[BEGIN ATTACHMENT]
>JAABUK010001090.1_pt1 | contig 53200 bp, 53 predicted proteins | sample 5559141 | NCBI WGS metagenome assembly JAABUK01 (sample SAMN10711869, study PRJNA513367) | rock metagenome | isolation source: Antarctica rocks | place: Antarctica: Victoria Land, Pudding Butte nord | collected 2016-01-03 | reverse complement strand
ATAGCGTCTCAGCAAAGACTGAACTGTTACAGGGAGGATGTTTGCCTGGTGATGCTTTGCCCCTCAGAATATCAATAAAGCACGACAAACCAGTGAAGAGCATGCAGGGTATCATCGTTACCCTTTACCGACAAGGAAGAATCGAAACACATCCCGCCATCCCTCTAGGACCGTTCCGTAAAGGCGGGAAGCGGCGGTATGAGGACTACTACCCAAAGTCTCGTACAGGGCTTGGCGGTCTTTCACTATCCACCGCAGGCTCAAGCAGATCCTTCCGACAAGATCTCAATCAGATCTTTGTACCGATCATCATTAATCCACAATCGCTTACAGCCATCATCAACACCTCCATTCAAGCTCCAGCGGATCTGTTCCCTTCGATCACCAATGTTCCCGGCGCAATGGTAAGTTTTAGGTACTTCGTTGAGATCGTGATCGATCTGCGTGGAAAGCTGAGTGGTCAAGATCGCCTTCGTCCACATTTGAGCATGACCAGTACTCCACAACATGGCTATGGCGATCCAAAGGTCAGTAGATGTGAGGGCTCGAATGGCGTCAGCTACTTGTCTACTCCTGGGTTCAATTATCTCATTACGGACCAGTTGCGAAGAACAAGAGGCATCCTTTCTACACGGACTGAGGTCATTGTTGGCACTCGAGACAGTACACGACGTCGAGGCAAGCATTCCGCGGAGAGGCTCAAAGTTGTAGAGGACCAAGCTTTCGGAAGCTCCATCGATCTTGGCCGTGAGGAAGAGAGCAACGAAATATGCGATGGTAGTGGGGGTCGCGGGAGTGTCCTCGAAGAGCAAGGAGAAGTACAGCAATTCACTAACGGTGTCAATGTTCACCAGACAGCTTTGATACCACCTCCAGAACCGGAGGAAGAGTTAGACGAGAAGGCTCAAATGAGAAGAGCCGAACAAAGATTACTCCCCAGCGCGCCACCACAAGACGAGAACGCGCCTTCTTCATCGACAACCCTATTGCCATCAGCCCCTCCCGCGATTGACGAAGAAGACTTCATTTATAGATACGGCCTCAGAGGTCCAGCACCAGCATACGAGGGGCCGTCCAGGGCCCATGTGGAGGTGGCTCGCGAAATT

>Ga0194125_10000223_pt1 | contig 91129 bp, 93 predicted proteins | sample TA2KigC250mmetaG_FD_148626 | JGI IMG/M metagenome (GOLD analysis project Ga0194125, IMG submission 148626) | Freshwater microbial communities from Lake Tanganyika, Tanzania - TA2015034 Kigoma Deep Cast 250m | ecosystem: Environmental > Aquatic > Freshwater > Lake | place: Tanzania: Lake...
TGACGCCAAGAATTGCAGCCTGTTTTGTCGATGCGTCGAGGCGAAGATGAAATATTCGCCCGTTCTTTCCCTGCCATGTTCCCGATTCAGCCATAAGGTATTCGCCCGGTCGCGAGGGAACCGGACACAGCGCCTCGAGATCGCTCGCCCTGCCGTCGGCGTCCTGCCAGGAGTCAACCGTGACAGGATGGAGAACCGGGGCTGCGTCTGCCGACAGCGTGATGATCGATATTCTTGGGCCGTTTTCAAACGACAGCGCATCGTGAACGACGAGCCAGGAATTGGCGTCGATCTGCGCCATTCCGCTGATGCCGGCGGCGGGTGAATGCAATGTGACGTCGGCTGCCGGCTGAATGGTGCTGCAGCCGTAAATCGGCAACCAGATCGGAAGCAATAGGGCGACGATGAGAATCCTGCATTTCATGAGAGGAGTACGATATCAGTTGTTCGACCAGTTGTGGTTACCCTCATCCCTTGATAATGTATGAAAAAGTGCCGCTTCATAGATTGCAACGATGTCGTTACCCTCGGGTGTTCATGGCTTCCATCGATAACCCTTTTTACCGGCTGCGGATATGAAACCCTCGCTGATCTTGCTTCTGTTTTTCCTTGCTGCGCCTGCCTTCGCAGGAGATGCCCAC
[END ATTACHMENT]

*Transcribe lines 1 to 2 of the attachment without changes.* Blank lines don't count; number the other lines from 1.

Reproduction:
>JAABUK010001090.1_pt1 | contig 53200 bp, 53 predicted proteins | sample 5559141 | NCBI WGS metagenome assembly JAABUK01 (sample SAMN10711869, study PRJNA513367) | rock metagenome | isolation source: Antarctica rocks | place: Antarctica: Victoria Land, Pudding Butte nord | collected 2016-01-03 | reverse complement strand
ATAGCGTCTCAGCAAAGACTGAACTGTTACAGGGAGGATGTTTGCCTGGTGATGCTTTGCCCCTCAGAATATCAATAAAGCACGACAAACCAGTGAAGAGCATGCAGGGTATCATCGTTACCCTTTACCGACAAGGAAGAATCGAAACACATCCCGCCATCCCTCTAGGACCGTTCCGTAAAGGCGGGAAGCGGCGGTATGAGGACTACTACCCAAAGTCTCGTACAGGGCTTGGCGGTCTTTCACTATCCACCGCAGGCTCAAGCAGATCCTTCCGACAAGATCTCAATCAGATCTTTGTACCGATCATCATTAATCCACAATCGCTTACAGCCATCATCAACACCTCCATTCAAGCTCCAGCGGATCTGTTCCCTTCGATCACCAATGTTCCCGGCGCAATGGTAAGTTTTAGGTACTTCGTTGAGATCGTGATCGATCTGCGTGGAAAGCTGAGTGGTCAAGATCGCCTTCGTCCACATTTGAGCATGACCAGTACTCCACAACATGGCTATGGCGATCCAAAGGTCAGTAGATGTGAGGGCTCGAATGGCGTCAGCTACTTGTCTACTCCTGGGTTCAATTATCTCATTACGGACCAGTTGCGAAGAACAAGAGGCATCCTTTCTACACGGACTGAGGTCATTGTTGGCACTCGAGACAGTACACGACGTCGAGGCAAGCATTCCGCGGAGAGGCTCAAAGTTGTAGAGGACCAAGCTTTCGGAAGCTCCATCGATCTTGGCCGTGAGGAAGAGAGCAACGAAATATGCGATGGTAGTGGGGGTCGCGGGAGTGTCCTCGAAGAGCAAGGAGAAGTACAGCAATTCACTAACGGTGTCAATGTTCACCAGACAGCTTTGATACCACCTCCAGAACCGGAGGAAGAGTTAGACGAGAAGGCTCAAATGAGAAGAGCCGAACAAAGATTACTCCCCAGCGCGCCACCACAAGACGAGAACGCGCCTTCTTCATCGACAACCCTATTGCCATCAGCCCCTCCCGCGATTGACGAAGAAGACTTCATTTATAGATACGGCCTCAGAGGTCCAGCACCAGCATACGAGGGGCCGTCCAGGGCCCATGTGGAGGTGGCTCGCGAAATT